More good news from StatsCan
By Andy Bateman
May 7, 2010 – Following yesterday's good news on building permits, Statistics Canada delivered more good news today, this time on employment.
Canada’s employment increased
by 109,000 in April, the largest monthly gain in percentage terms
since August 2002. The unemployment rate edged
down 0.1 percentage points in April to 8.1%, as more people
participated in the labour market.
The gain in April was of a similar magnitude to some of
the monthly losses observed in the most recent employment downturn, which began
in the fall of 2008.
The employment increase in April brings total gains since
the start of the upward trend in July 2009 to 285,000.
In April, two-thirds of the employment growth was among
men aged 25 and over (+72,000), the strongest monthly increase for
this group since comparable data became available in 1976.
Employment growth in April was in both part-time
(+65,000) and full-time (+44,000) work. Since July 2009, growth has been
concentrated in full-time work.
All of April's increase was among employees in the
Employment rose in a number of industries in April with
wholesale and retail trade; business, building and other support services; and
construction leading the way.
Employment grew in all provinces in April, with the
largest increases in Ontario, Quebec,
British Columbia, Alberta
Compared with a year earlier, average hourly wages were
up 2.0% in April, a rate of growth similar to those observed since
growth led by men and youth
Employment growth in April was
primarily among men aged 25 and over and youth, while there was
little change for women.
Employment grew by 51,000 in April among men
aged 25 to 54, the largest percentage increase
in 16 years. Despite this gain, employment for this group
remained 137,000 (-2.2%) below the employment peak of October 2008.
Employment for youths aged 15 to 24 grew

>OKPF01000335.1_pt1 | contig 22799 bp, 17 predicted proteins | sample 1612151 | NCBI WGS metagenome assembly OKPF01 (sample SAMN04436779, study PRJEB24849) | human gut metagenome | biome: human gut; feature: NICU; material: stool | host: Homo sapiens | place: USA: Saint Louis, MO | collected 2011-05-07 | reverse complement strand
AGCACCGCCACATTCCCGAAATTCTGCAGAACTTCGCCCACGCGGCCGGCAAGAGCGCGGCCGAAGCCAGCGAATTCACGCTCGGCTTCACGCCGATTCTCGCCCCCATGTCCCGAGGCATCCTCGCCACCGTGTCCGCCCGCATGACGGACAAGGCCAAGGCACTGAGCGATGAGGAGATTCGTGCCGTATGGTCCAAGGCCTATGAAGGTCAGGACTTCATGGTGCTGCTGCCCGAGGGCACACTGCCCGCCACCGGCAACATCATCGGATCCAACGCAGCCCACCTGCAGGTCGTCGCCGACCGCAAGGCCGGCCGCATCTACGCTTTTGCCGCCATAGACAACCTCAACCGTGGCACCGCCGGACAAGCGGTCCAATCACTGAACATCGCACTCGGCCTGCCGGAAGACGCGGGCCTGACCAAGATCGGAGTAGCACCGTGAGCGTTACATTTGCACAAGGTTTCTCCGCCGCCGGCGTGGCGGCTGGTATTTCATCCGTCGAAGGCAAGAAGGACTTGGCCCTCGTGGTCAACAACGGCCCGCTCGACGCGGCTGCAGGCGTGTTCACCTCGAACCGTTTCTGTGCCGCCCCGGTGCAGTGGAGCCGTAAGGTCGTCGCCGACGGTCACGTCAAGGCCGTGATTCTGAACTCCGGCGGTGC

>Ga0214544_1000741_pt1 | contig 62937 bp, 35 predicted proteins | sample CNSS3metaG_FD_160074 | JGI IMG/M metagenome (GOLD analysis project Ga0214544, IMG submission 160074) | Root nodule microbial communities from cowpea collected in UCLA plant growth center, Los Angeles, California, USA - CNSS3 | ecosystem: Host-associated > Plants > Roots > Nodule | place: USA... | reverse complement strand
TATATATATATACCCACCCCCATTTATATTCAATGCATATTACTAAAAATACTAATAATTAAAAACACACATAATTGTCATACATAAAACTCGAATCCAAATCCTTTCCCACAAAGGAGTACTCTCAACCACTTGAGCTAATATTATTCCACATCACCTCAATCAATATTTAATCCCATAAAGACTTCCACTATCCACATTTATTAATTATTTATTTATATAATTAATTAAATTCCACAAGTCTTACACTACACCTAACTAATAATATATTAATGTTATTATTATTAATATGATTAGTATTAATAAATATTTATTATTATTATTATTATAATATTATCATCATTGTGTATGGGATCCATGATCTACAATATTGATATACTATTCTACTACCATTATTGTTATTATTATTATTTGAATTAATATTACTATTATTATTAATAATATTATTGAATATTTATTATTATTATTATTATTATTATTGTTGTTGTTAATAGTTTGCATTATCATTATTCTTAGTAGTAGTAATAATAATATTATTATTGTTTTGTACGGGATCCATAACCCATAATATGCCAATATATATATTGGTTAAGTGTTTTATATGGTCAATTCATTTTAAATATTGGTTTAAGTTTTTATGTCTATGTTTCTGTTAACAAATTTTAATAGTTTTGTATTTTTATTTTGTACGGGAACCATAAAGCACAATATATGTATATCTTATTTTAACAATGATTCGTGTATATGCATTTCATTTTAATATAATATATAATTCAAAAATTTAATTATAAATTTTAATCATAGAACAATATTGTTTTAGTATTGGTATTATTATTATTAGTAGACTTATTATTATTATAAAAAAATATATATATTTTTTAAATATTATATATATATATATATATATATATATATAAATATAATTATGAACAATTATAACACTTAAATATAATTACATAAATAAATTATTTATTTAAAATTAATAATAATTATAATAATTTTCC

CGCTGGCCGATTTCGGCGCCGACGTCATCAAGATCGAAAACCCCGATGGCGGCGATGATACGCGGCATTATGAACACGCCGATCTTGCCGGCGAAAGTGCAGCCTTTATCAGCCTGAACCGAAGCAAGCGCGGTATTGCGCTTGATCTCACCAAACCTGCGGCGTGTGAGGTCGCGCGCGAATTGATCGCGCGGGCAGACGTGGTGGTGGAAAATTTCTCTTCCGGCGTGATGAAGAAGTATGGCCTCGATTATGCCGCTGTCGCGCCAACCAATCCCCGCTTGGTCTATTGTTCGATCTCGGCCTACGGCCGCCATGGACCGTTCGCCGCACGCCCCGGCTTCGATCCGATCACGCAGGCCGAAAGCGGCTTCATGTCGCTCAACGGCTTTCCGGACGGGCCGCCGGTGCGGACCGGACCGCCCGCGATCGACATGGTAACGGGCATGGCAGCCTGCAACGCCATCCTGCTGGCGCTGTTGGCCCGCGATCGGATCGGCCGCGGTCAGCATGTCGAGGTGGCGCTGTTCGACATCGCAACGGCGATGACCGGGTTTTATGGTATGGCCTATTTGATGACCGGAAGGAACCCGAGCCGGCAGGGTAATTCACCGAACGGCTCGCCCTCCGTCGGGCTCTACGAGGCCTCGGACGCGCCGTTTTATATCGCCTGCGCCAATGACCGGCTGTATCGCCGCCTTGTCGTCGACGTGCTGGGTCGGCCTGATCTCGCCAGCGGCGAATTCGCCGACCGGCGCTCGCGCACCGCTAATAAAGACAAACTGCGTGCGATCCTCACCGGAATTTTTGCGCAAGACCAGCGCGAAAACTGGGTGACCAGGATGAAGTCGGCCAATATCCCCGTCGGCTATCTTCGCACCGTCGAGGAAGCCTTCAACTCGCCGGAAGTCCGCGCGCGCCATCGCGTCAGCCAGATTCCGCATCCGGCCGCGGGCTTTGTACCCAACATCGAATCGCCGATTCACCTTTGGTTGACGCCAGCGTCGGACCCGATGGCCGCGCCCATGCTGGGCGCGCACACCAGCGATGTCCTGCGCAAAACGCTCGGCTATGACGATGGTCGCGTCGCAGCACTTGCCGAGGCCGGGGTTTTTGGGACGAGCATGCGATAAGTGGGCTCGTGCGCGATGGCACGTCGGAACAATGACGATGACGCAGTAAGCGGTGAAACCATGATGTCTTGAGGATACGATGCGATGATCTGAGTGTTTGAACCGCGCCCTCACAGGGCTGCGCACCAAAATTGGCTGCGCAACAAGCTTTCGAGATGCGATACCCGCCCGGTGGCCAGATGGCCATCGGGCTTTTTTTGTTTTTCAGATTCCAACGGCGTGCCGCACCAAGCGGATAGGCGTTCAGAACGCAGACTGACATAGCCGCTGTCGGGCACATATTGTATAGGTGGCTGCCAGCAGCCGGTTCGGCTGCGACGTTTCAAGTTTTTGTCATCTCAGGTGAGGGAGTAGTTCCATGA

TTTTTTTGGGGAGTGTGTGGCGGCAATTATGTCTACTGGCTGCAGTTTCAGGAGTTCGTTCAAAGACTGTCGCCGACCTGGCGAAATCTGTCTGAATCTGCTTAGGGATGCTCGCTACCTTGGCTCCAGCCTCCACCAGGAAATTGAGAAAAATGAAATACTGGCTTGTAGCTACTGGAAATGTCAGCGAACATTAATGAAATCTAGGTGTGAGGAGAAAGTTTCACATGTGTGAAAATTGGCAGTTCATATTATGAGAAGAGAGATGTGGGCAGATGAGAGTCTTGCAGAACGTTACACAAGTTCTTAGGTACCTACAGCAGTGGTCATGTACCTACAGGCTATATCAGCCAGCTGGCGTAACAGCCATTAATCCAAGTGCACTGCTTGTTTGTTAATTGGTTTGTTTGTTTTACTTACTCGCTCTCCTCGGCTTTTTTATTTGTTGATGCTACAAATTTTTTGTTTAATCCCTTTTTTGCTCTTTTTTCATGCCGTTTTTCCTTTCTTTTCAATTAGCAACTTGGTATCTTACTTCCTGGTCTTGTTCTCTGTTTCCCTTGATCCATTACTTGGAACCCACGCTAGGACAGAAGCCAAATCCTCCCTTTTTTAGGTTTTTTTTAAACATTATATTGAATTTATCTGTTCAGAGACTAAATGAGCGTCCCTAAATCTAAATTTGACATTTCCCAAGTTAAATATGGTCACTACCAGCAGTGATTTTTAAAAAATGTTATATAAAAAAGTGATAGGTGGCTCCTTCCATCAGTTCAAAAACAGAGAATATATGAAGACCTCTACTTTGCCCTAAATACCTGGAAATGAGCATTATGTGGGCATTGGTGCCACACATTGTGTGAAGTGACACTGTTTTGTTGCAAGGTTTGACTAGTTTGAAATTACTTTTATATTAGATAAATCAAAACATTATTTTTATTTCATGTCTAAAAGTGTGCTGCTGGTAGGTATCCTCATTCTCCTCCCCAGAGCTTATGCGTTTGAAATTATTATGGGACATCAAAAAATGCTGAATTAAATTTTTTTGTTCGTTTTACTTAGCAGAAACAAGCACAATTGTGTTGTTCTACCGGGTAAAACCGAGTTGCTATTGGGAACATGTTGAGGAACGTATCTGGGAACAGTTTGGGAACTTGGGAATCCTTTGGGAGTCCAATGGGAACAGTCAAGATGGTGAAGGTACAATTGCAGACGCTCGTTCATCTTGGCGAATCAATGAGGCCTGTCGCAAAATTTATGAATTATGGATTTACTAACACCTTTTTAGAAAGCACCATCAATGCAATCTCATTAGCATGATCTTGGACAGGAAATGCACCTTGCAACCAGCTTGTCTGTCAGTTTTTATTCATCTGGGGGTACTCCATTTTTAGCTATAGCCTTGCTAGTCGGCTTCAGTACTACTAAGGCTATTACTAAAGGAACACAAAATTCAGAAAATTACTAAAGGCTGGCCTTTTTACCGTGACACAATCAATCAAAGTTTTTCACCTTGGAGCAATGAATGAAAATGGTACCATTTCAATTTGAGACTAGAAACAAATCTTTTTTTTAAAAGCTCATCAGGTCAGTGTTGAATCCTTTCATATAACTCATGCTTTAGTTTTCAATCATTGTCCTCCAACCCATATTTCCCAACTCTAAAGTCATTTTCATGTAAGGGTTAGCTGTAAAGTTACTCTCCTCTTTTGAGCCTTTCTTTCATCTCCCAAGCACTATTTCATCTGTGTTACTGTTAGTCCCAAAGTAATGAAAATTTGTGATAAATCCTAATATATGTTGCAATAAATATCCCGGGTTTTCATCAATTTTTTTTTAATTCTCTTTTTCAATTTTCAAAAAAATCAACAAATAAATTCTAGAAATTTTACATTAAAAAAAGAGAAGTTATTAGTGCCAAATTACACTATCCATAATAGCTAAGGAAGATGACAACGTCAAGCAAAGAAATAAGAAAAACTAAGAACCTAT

by 23,000 in April. Despite gains in recent months, youth employment
remained 168,000 (-6.4%) lower than in October 2008.
Men aged 55 and over also experienced employment
increases in April (+21,000). In contrast to youths and men
aged 25 to 54, employment for this group has risen
by 98,000 (+6.5%) since October 2008.
Service sector leads gains
The largest increases
in April were in retail and wholesale trade (+32,000); business, building and
other support services (+31,000); construction (+24,000); and information,
culture and recreation (+20,000).
The industries with notable losses in April were
manufacturing (-21,000) and agriculture (-10,000).
Since July 2009, employment growth has been driven
by gains in services, as well as construction and natural resources. Over the
same period, employment in manufacturing remained stable.
April's employment increase was entirely among private
sector employees (+109,000), while both the public sector and self-employment
Since July 2009, growth has been strongest among
private sector employees (+2.4%), followed by those in the public sector
(+1.9%). The number of self-employed workers declined by 1.2% during the
Robust employment growth in several provinces
Employment in Ontario increased
by 41,000 in April, bringing gains since
July 2009 to 109,000 (+1.7%). The unemployment rate was
unchanged at 8.8%, as more people participated in the labour market.
In April, employment rose by 35,000 in Quebec, and the
unemployment rate edged down to 7.9%. Since July 2009, employment in
that province has grown by 91,000 (+2.4%).
Columbia, employment gains of 13,000 in April
pushed the unemployment rate down 0.6 percentage points to 7.3%.
Since July 2009, employment in the province has risen
by 55,000 (+2.4%).
Employment in Alberta
rose by 10,000 in April, and the unemployment rate edged down
to 7.4%. Despite April's gain, Alberta
is the only province with no employment growth since July 2009.
Employment also grew in Manitoba in April, up 7,000, pushing the
unemployment rate down 0.3 percentage points to 4.9%, the lowest
in the country.